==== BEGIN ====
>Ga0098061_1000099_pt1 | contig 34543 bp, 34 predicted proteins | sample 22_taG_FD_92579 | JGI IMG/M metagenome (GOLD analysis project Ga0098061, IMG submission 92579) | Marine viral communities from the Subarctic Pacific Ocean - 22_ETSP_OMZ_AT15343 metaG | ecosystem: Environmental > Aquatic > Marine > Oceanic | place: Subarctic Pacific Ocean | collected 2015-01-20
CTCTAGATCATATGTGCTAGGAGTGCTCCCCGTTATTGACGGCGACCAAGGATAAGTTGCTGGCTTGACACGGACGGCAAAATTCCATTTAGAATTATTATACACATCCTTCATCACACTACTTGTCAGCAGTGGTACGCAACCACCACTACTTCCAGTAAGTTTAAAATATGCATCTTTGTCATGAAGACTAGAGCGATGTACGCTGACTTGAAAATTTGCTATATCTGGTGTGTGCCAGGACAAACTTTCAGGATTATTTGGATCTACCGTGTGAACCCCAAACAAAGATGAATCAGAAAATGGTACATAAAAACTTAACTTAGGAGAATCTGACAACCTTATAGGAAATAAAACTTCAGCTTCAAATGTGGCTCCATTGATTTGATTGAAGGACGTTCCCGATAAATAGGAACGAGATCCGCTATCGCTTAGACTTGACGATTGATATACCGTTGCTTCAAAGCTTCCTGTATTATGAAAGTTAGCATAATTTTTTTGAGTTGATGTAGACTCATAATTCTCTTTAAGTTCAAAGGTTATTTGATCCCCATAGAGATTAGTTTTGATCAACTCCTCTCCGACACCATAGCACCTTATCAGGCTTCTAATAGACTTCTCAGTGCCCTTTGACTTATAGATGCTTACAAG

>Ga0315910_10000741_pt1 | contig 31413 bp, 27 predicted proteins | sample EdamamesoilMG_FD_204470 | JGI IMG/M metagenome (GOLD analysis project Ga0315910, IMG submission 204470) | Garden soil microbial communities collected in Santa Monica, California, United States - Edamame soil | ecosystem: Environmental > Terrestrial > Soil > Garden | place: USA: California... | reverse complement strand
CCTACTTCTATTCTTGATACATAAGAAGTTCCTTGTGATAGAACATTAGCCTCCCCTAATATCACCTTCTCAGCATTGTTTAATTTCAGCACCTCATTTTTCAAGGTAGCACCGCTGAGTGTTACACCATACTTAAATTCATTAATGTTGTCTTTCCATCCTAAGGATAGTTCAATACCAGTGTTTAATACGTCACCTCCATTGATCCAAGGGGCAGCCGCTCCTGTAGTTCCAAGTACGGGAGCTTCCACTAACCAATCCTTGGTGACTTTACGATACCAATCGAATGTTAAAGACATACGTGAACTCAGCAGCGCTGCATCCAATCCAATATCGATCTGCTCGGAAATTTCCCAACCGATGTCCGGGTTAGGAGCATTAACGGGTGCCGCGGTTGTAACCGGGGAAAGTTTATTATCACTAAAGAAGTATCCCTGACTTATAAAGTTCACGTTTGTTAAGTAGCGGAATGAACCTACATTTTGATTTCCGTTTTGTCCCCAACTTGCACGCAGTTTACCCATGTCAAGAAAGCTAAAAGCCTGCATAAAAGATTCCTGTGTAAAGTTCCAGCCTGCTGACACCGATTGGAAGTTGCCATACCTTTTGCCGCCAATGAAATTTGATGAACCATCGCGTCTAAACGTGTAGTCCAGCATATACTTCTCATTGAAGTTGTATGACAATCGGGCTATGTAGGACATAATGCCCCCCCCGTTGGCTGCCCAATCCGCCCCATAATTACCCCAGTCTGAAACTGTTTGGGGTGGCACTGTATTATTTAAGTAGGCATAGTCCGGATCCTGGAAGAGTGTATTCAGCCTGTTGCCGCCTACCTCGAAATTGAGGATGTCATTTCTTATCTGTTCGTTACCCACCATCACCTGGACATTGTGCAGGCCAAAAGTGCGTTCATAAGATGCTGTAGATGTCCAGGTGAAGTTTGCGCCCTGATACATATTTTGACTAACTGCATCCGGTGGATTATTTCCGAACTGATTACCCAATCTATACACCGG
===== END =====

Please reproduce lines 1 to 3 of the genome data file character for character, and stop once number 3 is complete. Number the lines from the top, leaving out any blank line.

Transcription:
>Ga0098061_1000099_pt1 | contig 34543 bp, 34 predicted proteins | sample 22_taG_FD_92579 | JGI IMG/M metagenome (GOLD analysis project Ga0098061, IMG submission 92579) | Marine viral communities from the Subarctic Pacific Ocean - 22_ETSP_OMZ_AT15343 metaG | ecosystem: Environmental > Aquatic > Marine > Oceanic | place: Subarctic Pacific Ocean | collected 2015-01-20
CTCTAGATCATATGTGCTAGGAGTGCTCCCCGTTATTGACGGCGACCAAGGATAAGTTGCTGGCTTGACACGGACGGCAAAATTCCATTTAGAATTATTATACACATCCTTCATCACACTACTTGTCAGCAGTGGTACGCAACCACCACTACTTCCAGTAAGTTTAAAATATGCATCTTTGTCATGAAGACTAGAGCGATGTACGCTGACTTGAAAATTTGCTATATCTGGTGTGTGCCAGGACAAACTTTCAGGATTATTTGGATCTACCGTGTGAACCCCAAACAAAGATGAATCAGAAAATGGTACATAAAAACTTAACTTAGGAGAATCTGACAACCTTATAGGAAATAAAACTTCAGCTTCAAATGTGGCTCCATTGATTTGATTGAAGGACGTTCCCGATAAATAGGAACGAGATCCGCTATCGCTTAGACTTGACGATTGATATACCGTTGCTTCAAAGCTTCCTGTATTATGAAAGTTAGCATAATTTTTTTGAGTTGATGTAGACTCATAATTCTCTTTAAGTTCAAAGGTTATTTGATCCCCATAGAGATTAGTTTTGATCAACTCCTCTCCGACACCATAGCACCTTATCAGGCTTCTAATAGACTTCTCAGTGCCCTTTGACTTATAGATGCTTACAAG

>Ga0315910_10000741_pt1 | contig 31413 bp, 27 predicted proteins | sample EdamamesoilMG_FD_204470 | JGI IMG/M metagenome (GOLD analysis project Ga0315910, IMG submission 204470) | Garden soil microbial communities collected in Santa Monica, California, United States - Edamame soil | ecosystem: Environmental > Terrestrial > Soil > Garden | place: USA: California... | reverse complement strand